Paris v. Carolina Builders Corporation

Annotate this Case

92 S.E.2d 405 (1956)

244 N.C. 35

Joe PARIS, Employee, v. CAROLINA BUILDERS CORPORATION, Employer, and Hartford Accident and Indemnity Company, Carrier.

No. 455.

Supreme Court of North Carolina.

May 2, 1956.

*407 Smith, Leach, Anderson & Dorsett, Raleigh, for plaintiff.

Ruark, Young & Moore, Raleigh, for defendants.

DENNY, Justice.

The Commission, upon its own motion, or upon the application of any party in interest, on the grounds of a change in condition, may review any award and on such review may make an award ending, diminishing, or increasing the compensation previously awarded, subject to the maximum or minimum compensation allowable by the Compensation Act. Provided, however, no such review shall be made after twelve months from the date of the last payment of compensation pursuant to an award as provided in the Act, or when no award has been made for compensation no such review shall be made after twelve months from the date of the last payment of bills for medical or other treatment pursuant to the provisions of the Compensation Act. G.S. § 97-47; Tucker v. Lowdermilk, 233 N.C. 185, 63 S.E.2d 109; Whitted v. Palmer-Bee Co., 228 N.C. 447, 46 S.E.2d 109; Knight v. Ford Body Co., 214 N.C. 7, 197 S.E. 563; Lee v. Rose's 5-10-25¢ Stores, Inc., 205 N.C. 310, 171 S.E. 87.

It follows, therefore, that the determinative question posed on this appeal is whether the request for review on the grounds of a change in plaintiff's condition was made within twelve months of the date of the last payment of compensation, pursuant to an award under the Compensation Act.

The appellant contends that the date of the last payment of compensation made to him within the meaning of G.S. § 97-47 was on the 7th day of November, 1952, the date on which the draft was paid by the Hartford-Connecticut Trust Company of Hartford, Connecticut. He relies upon the well recognized rule that in the *408 absence of an agreement to the contrary, the delivery and acceptance of a check is not payment until the check is paid, citing Peek v. Wachovia Bank & Trust Co., 242 N.C. 1, 86 S.E.2d 745; Wilson v. Commercial Finance Co., 239 N.C. 349, 79 S.E.2d 908; Andrews-Cooper Lumber Co. v. Hayworth, 205 N.C. 585, 172 S.E. 194, and similar cases. However, there is another well established rule, and that is that when a draft or check is accepted in payment of an obligation and is paid on presentation, payment ordinarily relates back to the time the draft or check was delivered to the payee or his duly authorized agent. 40 Am. Jur., Payment, section 86, page 775; 70 C.J.S., Payment, § 12, p. 219 et seq.; Hooker v. Burr, 137 Cal. 663, 70 P. 778, 99 Am. St.Rep. 17, affirmed in 194 U.S. 415, 24 S. Ct. 706, 48 L. Ed. 1046; McFadden v. Follrath, 114 Minn. 85, 130 N.W. 542, 37 L.R.A.,N.S., 201; Tonnar v. Wade, 153 Miss. 722, 121 So. 156; Franciscan Hotel Co. v. Albuquerque Hotel Co., 37 N.M. 456, 24 P.2d 718; Hunter v. Wetsell, 84 N.Y. 549, 38 Am.Rep. 544; Texas Mutual Life Ins. Ass'n v. Tolbert, 134 Tex. 419, 136 S.W.2d 584; Ruppert v. Edwards, 67 Nev. 200, 216 P.2d 616; Annotation: 1 British Ruling Cases, 494. Cf. Kendrick v. Mutual Ben. Life Ins. Co., 124 N.C. 315, 32 S.E. 728, 70 Am.St. Rep. 592; Whitley v. Peidmont & Arlington Life Ins. Co., 71 N.C. 480.

In the case of Marreco v. Richardson, 1 British Ruling Cases, 485, at page 494, Farwell, L. J., in considering the identical point we have under consideration, said: "Byrne, J., held that a cheque or a bill of exchange given in respect of a pre-existing debt operated as a conditional payment thereof, and on the condition being performed by actual payment, the payment related back to the time when the cheque or bill was given. That is only expressing the same principle in another form, and I should myself prefer to say that the giving of a cheque for a debt is payment conditional on the cheque being met, that is, subject to a condition subsequent, and if the cheque is met it is an actual payment ab initio."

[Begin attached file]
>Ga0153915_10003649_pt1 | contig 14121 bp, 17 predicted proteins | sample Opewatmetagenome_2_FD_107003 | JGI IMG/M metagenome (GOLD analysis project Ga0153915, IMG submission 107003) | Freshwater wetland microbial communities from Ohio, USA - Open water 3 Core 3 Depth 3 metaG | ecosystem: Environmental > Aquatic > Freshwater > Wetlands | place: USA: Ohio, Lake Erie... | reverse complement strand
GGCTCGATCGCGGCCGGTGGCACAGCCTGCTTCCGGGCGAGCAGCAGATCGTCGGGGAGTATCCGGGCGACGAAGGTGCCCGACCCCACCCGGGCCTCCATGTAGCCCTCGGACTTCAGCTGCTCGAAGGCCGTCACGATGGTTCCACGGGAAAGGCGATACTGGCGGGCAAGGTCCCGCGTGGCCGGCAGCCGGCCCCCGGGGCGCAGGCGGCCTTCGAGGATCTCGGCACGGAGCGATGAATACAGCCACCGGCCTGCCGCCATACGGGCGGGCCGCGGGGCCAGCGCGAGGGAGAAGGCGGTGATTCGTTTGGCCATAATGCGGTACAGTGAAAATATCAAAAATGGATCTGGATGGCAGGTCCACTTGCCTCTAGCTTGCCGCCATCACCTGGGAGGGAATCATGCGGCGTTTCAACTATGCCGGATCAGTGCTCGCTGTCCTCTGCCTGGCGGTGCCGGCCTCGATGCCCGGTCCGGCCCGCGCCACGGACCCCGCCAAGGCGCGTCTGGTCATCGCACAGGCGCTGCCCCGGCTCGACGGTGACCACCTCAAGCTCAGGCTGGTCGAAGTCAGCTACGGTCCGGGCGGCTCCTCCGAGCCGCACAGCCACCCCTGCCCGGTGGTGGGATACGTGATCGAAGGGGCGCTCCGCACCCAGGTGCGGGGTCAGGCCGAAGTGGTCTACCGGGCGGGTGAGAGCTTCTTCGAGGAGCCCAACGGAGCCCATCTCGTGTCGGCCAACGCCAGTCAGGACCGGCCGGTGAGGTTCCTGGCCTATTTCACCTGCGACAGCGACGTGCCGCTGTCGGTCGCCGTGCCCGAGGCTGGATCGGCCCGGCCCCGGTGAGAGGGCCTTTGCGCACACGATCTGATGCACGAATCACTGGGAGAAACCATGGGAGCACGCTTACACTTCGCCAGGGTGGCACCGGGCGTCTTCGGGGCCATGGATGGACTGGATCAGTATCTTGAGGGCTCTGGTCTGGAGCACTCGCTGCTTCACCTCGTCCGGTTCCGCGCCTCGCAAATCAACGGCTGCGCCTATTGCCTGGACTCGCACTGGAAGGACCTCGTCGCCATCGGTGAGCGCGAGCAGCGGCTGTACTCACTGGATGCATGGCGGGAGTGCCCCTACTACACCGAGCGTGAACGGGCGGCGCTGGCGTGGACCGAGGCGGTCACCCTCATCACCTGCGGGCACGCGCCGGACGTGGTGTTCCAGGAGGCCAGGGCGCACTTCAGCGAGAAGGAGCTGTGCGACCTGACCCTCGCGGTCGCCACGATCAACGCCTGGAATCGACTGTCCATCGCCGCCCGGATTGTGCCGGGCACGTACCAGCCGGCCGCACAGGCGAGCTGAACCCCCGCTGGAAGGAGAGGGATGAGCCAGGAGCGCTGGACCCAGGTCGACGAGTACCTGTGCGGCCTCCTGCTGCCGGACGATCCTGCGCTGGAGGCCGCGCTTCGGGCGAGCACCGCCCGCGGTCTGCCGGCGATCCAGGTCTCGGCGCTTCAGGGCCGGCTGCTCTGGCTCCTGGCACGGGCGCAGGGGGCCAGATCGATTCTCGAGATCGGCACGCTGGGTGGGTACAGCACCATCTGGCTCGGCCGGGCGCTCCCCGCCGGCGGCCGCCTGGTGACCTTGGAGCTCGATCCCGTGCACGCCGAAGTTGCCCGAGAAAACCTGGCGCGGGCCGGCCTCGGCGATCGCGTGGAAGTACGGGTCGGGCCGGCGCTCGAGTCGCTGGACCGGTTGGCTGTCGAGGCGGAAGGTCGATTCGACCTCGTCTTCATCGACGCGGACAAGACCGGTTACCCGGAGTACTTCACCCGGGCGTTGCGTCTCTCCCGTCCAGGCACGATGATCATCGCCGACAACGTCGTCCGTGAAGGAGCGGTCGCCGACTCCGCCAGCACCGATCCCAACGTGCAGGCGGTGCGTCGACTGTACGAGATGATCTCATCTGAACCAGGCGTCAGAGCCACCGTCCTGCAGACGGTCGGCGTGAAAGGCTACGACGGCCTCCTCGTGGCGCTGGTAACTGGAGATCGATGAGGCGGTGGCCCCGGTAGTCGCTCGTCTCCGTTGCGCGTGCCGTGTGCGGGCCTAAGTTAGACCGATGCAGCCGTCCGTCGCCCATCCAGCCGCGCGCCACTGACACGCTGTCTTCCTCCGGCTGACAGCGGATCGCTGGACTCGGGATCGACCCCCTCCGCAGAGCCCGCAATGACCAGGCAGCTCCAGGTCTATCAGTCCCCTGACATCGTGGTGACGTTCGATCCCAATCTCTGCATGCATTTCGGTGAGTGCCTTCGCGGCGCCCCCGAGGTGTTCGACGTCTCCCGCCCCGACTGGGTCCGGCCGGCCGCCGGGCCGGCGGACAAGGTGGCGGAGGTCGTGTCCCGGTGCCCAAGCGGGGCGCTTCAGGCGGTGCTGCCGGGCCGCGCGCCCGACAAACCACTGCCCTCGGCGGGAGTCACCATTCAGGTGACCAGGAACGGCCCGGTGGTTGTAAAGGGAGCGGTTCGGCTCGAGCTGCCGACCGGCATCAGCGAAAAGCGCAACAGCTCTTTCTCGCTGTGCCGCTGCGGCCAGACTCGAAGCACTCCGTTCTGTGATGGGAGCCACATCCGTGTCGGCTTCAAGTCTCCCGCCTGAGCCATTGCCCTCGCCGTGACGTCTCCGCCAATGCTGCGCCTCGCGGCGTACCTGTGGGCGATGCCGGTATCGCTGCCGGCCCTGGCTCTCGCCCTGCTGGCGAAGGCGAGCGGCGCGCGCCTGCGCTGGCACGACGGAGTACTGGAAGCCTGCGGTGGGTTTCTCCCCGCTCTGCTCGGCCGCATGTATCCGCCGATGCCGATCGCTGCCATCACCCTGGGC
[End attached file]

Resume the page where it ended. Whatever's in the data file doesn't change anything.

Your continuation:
Likewise, in Ruppert v. Edwards, supra [67 Nev. 200, 216 P.2d 624], in considering the same question we have before us, the Court said: "So, in such a transaction as that involved in the instant case, payment is payment when completed delivery is had, and to that extent is evidence of the existing obligation, but it is conditional merely, according to the great weight of authority, and continues such until the check is paid on presentation; thereupon, the condition having been satisfied by the check having been paid, the same becomes absolute. The payment conditionally contemplated is not what is construed properly as a condition precedent, but rather a condition subsequent. The condition having been subsequently satisfied by the check having been paid, `the debt is deemed to have been discharged from the time the check was given.'"

The appellant further contends that he should have been allowed twelve months in which to request a review from the last date on which the compensation would have been due had he not elected to accept payment of the award in a lump sum. This contention is not supported by the statute which authorizes review for a change in a claimant's condition. G.S. § 97-47. Cf. Tucker v. Lowdermilk, supra.

Treating the letter addressed to the Commissioner of Labor on 1 November, 1953, and later received by the Commission on 4 November, 1953, as a request for review, we hold that it was received more than twelve months after the date of the last payment of compensation, to-wit, the 1st day of November, 1952. However, it will be noted that no formal request for a review of the award theretofore entered in favor of the plaintiff, was filed with the Commission until the 18th day of January, 1954.

The judgment of the court below is


JOHNSON, J., took no part in the consideration or decision of this case.